Photographing food: 10 essential ingredients for tasty images!

Stonesoup lemon meringue piesRemember when cookbooks just featured plain boring text? No stunning mouth-watering Stonesoup green chickpea saladimages tempting you to break your diet?

Today, the visual appeal of food is considered just as important as how it tastes. And if you’re considering creating a food blog, you’ll want to know how best to photograph your favourite dishes.

Advice on how to shoot terrific food photography (and how to create a successful food blog) can be found in the book Will Write for Food by Dianne Jacob, and over at Dianne’s fab blog too.

Dianne’s never met a successful food photographer who wasn’t also a foodie – so if you love both photography and food, you’re sure to excel!

Here are ten of Dianne’s top tips for tasty photography:

  1. always carry a camera… you just never know when or where you’ll be inspired!
  2. shoot lots of frames
  3. try different points of view and framing… overhead, straight on, close-up, environmental shots
  4. consider composition and props… Dianne suggests plate
    smears, propped forks aStonesoup delicious lemon cakend rusted spatulas
  5. avoid busy backgrounds… a wooden cutting board or a painted foam-core board are good options, as backgrounds are usually thrown out of focus
  6. work quickly… your food has to look fresh and delicious!
  7. shoot in natural, diffused light… tape tissue paper to the window if the light’s too directional
  8. shoot throughout the preparation and cooking process… show how you achieved the finished dish!
  9. get in close – use a macro lens and tripod if you can
  10. edit your images to maximise impactStonesoup burnt carrot salad

The images here were shot by Jules Clancy over at the tempting food blog, Stonesoup. Be sure to check out more of her photography – and wonderful recipes! I really like the uncluttered simplicity of her images, where the luscious food is definitely the hero! I love the snowy white bowls and platters here too – I think white best showcases the colour and textures of food, although some food photographers think patterned chinaware adds interest.

So browse your favourite cookbooks, don your apron, grab your camera, experiment, and have fun… then (and this is the best bit) eat and enjoy!

9 thoughts on “Photographing food: 10 essential ingredients for tasty images!

    • Hi John,
      Delighted you enjoyed the read! But then, who wouldn’t enjoy reading about photography *and* food at the same time! 😉 Enjoy the learning curve and take pleasure in your progress. I note from your blog that you’ve been experimenting with flash and finding it problematic. I recommend you try to avoid flash for food photography and make the best use of soft, diffused window light instead – I’m sure you’ll achieve more pleasing results. Most importantly, keep experimenting and be sure to have fun in the process! Best of luck…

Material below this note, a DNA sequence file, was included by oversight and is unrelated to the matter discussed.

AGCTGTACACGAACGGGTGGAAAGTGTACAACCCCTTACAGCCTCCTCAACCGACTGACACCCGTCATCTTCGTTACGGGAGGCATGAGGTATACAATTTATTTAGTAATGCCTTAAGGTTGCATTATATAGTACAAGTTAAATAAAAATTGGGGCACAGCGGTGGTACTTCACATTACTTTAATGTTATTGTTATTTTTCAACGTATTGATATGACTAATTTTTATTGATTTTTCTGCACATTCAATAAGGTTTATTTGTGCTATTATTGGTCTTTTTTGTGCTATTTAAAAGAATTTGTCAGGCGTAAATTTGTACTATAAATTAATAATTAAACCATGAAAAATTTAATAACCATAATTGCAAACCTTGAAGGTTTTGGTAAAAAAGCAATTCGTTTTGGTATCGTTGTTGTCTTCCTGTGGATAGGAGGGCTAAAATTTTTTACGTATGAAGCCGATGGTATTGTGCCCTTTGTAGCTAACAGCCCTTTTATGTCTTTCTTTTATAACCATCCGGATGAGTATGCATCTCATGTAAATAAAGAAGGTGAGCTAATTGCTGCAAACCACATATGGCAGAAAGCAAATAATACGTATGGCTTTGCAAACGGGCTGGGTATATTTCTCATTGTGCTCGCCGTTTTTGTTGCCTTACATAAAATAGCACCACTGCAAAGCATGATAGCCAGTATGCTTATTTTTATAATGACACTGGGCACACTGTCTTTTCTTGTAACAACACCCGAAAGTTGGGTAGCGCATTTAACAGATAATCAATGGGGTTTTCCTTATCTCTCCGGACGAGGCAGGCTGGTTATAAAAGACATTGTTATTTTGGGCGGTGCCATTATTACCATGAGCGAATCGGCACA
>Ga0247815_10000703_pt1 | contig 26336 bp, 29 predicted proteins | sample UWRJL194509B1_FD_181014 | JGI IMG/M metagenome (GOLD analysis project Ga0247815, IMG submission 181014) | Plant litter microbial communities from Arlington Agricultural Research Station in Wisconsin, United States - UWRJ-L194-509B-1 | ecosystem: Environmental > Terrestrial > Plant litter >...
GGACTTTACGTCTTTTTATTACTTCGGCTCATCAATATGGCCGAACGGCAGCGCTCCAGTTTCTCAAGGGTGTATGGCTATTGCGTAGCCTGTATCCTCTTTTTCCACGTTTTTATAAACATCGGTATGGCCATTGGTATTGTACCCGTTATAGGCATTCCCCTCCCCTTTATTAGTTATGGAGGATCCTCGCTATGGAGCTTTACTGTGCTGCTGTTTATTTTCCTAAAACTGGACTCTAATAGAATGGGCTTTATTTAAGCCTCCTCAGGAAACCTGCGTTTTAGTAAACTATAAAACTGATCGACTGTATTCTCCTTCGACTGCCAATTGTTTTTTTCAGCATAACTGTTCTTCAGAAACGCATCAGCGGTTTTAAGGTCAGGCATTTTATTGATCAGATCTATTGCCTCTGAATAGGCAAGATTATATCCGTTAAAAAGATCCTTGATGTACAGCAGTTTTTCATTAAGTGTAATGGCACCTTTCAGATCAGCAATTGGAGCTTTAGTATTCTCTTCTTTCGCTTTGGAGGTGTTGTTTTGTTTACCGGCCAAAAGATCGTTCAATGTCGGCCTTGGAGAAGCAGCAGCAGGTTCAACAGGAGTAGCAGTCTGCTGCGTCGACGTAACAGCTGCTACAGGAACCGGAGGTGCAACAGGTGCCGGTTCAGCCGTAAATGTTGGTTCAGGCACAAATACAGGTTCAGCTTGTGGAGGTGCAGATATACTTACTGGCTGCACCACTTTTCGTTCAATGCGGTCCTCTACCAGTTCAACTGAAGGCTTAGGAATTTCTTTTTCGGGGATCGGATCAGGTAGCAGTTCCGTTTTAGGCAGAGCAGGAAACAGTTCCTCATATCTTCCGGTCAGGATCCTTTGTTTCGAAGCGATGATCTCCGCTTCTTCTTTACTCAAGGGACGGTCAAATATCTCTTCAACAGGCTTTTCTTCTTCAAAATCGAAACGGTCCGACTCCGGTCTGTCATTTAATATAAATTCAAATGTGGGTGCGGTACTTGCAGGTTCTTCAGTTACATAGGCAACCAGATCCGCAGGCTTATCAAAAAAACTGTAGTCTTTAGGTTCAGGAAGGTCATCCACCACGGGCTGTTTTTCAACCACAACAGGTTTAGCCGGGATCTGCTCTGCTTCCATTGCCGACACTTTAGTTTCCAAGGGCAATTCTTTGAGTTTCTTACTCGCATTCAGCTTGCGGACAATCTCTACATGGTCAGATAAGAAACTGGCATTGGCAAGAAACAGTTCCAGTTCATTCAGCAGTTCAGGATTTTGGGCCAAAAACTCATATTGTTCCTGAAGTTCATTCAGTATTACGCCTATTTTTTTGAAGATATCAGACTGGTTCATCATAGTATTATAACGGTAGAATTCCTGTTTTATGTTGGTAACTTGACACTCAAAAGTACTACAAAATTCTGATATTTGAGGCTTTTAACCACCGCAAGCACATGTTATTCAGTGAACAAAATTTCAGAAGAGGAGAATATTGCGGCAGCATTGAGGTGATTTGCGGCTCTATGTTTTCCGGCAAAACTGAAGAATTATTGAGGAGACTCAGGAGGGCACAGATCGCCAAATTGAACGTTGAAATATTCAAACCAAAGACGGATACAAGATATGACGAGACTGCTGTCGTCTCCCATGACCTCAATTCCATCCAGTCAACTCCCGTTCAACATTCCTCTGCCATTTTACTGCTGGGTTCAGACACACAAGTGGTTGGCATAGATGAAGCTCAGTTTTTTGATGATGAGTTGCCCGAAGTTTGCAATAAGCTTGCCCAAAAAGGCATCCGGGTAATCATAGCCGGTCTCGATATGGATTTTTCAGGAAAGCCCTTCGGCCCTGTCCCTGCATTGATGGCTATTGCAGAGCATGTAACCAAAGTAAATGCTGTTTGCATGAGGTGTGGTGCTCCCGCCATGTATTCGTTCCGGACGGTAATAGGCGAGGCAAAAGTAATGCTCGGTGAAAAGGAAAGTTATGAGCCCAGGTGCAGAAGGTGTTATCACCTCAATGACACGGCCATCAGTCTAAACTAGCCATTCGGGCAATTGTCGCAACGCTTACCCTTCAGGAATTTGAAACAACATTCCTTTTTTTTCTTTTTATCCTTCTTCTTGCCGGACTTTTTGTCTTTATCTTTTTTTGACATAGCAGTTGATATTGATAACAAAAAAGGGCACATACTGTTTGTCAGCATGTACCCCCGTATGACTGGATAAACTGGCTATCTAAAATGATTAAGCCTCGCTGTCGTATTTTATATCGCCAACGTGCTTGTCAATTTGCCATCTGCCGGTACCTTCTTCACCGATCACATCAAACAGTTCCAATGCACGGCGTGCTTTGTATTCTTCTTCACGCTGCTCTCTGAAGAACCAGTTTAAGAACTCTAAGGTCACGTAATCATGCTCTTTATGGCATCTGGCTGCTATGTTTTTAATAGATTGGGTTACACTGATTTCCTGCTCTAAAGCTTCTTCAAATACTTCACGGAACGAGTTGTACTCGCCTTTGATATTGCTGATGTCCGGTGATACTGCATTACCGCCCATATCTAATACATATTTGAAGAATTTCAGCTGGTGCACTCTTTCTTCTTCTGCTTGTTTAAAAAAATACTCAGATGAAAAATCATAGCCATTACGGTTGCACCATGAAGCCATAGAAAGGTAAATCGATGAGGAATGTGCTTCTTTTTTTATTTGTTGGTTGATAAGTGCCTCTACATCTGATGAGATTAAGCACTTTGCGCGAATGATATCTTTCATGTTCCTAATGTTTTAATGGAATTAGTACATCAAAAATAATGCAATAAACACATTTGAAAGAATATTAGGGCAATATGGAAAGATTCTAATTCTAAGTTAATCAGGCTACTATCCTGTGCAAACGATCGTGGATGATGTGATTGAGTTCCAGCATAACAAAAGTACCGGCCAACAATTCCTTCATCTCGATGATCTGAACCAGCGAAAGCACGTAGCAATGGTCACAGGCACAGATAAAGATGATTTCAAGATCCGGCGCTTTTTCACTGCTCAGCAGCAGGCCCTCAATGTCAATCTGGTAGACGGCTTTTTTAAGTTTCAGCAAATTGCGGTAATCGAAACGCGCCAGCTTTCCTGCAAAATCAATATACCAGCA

Susie

  1. Hi Susie! Great tips here! It’s very true that nowadays presentation is just as important as taste! Food presentation itself is becoming an art form – so it’s good to know how to capture it on camera! 🙂 I have another tip as well – I have taken many photos of food that I have eaten on my travels only to think later – ‘what was dish that called again?’ or ‘what was it actually made from’?. Half the time i forgot the names as they’d be in italian – which is a shame as the chefs often go to great detail to explain if a dish is made from local produce, or is a traditional dish from the area! I’d probably suggest bringing a small notepad to jot down this info! Now I have all these nice photos of food – and no idea what they are!

    PS i love the part of the heading ‘ingredients for tasty images’ – very clever!!

    Gilda 🙂

    • Hi Gilda,
      Your suggestion about culinary jottings is a terrific one! In fact, I wish restaurant waiting staff wouldn’t automatically remove the menu as soon as I’ve ordered, as often I feel I’d like to revisit the description when the dish arrives at the table so I can better appreciate the elements that have gone into its preparation. But then perhaps it’s just the fading memory of old age in my case! 🙂 I appreciate you dropping by to view and comment, Gilda… many thanks!
      Susie

  2. Hi Susie,
    Your page looks incredible. Makes me very hungry! Definitely looks as though you love your photography. I myself have always wanted to get into photography, I think it’s an amazing talent to have. The ability to take a picture that can tell a thousand words. I love the tips you put up about photographing food, its all very interesting. The photographers make it look very easy. But I suppose with this information and helpful tips, I can give it a go some time. Like I said, great job 🙂

    • Hello Catherine,

      Thank you for your interest in my post. And yes, you should definitely try your hand at photography. I see your blog speaks very warmly of your family and friends – I’m sure this warmth would be reflected in your images, so grab a camera and start clicking! Afterall, there’s nothing to lose and everything to gain. Oh, and have a look at my post called Dear Photograph – I think that site just may appeal to you!

      Susie

    • Yes – good food photography is certainly dangerous to the hips! (Did you notice that luscious lemon meringue?!) Appreciate you dropping by, Jane – thank you…
      Susie

thoughts? let me know what you think!

Fill in your details below or click an icon to log in:

WordPress.com Logo

You are commenting using your WordPress.com account. Log Out / Change )

Twitter picture

You are commenting using your Twitter account. Log Out / Change )

Facebook photo

You are commenting using your Facebook account. Log Out / Change )

Google+ photo

You are commenting using your Google+ account. Log Out / Change )

Connecting to %s